Such commentary is typical of the skeptical approach that the Republican Party has taken to President Obama’s relatively conciliatory approach to Iran policy. The Republican congressional majority was unified in objecting to the Iran nuclear agreement, which led to the suspension of economic sanctions and which was approved by the narrowest of margins in Congress, with Democrats relying on filibuster rules.
However, the vote tallies on the ISA reauthorization clearly indicate that even supporters of the Obama administration’s nuclear agreement and overall foreign policy are in favor of keeping congressional pressure on the Islamic Republic. CNN also quoted Senator Ben Cardin, the ranking Democrat on the Foreign Relations Committee, as saying that the reauthorization was important to maintaining a credible threat of the “snap-back” of those sanctions in the event that Iran is found to be cheating on the deal.
President Obama has disputed this, insisting that the ISA reauthorization was unnecessary, as the executive branch would have sufficient authority to re-impose those measures unilaterally. It is not known, however, whether the disagreement between the president and Congress will lead to a presidential veto.
The nearly ubiquitous congressional support for the bill will make it easy for the legislature to override the veto. However, the Washington Post notes that it could be possible for the president to issue a pocket veto, if legislators leave the Capitol for recess before the 10-day window for the president’s signature expires. This is an unlikely scenario, but a last-resort option for the Obama administration if it is sufficiently committed to obstructing the ISA.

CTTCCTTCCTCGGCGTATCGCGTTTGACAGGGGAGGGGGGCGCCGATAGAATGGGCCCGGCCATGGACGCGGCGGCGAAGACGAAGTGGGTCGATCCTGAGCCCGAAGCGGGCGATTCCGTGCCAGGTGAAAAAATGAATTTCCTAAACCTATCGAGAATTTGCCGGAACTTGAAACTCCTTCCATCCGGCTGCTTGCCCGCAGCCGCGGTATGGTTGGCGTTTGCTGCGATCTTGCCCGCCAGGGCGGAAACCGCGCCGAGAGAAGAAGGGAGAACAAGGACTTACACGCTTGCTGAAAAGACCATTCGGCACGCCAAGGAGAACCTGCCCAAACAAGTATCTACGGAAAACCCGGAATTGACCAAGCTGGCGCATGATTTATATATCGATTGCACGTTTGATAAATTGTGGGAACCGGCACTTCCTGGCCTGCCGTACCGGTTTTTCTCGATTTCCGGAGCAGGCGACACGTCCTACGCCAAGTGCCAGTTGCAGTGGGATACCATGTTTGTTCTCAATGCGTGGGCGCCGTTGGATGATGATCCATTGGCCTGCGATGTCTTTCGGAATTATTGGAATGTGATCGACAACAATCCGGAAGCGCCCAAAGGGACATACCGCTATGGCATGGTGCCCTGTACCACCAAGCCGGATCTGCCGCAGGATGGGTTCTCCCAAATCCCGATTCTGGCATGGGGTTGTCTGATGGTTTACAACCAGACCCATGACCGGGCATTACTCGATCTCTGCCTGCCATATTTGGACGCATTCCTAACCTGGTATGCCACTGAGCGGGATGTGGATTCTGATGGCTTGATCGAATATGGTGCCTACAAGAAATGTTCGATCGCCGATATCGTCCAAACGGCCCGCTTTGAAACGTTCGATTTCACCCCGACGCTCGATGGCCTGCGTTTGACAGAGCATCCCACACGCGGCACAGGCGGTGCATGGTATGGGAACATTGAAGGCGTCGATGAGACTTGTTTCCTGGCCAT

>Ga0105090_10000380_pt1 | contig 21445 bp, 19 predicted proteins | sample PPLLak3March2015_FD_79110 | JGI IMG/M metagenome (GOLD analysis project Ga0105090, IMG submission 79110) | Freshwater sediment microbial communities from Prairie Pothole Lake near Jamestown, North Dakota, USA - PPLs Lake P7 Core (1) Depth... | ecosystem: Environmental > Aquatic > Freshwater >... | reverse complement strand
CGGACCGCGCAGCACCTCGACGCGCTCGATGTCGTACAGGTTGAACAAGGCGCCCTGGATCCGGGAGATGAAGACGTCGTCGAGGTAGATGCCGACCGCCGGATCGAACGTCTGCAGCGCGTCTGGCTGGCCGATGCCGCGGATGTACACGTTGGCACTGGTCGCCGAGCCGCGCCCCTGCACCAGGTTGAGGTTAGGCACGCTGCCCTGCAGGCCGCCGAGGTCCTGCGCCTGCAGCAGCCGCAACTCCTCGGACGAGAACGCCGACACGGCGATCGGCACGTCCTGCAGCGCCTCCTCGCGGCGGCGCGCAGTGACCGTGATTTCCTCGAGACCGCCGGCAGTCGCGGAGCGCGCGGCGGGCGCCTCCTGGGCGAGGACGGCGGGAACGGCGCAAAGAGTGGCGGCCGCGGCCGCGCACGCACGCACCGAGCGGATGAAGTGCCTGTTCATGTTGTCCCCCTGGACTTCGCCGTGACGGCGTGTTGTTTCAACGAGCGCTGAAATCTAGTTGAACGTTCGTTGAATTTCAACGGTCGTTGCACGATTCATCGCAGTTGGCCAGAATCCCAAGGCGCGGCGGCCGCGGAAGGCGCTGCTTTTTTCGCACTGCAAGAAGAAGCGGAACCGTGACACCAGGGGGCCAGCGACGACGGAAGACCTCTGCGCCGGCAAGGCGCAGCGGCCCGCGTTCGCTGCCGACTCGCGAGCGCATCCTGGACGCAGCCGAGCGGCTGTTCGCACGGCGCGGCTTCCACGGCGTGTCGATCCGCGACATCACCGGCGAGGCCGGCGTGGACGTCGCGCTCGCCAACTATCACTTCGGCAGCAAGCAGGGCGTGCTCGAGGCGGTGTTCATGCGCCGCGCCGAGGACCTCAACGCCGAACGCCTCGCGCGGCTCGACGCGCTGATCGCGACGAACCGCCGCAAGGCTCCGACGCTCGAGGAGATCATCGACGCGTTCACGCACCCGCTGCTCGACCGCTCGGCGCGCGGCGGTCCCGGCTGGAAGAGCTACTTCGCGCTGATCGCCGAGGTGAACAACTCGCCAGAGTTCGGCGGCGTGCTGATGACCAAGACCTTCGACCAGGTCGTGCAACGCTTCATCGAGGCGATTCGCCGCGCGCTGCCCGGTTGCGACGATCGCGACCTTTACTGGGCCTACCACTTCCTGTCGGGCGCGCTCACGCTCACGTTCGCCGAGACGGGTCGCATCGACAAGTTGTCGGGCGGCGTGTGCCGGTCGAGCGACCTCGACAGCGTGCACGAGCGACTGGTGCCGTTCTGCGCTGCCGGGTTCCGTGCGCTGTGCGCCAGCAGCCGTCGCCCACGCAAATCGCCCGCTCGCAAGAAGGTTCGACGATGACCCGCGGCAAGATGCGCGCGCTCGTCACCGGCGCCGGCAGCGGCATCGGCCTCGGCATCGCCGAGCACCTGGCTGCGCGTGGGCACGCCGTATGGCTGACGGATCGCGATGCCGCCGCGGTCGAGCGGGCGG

Regardless of the accuracy of President Obama’s account of executive authority over the sanctions, it is difficult to imagine how the expiration of the ISA would benefit American enforcement measures. Presumably the only reason for Obama to oppose the reauthorization and possibly veto the highly popular bill is out of fear that the Iranians will be sufficiently offended by its passage that they will take retaliatory action and threaten the very life of the nuclear agreement.
Indeed, Iranian officials including Supreme Leader Ali Khamenei have repeatedly threatened such action, after making it clear that they would regard sanctions reauthorization as a violation of the spirit of the Joint Comprehensive Plan of Action. But on Thursday, the Weekly Standard pointed out that lawmakers from both parties had categorically rejected this rhetoric. It quoted Cardin as saying of the alleged American violations, “Iran is making this up. These problems don’t exist.”
Cardin added that the reauthorization of sanctions did not constitute new actions against Iran. The JCPOA prevents Western powers from imposing new sanctions on the Iranian nuclear program, but the sanctions described by the ISA are not new and would, in any event, remain suspended according to executive authority. Furthermore, the JCPOA does not suspend sanctions related to non-nuclear issues such as Iran’s human rights violations and support for international terrorism. Neither does it prevent the US from impose new sanctions in response to credible reports of violations in these areas.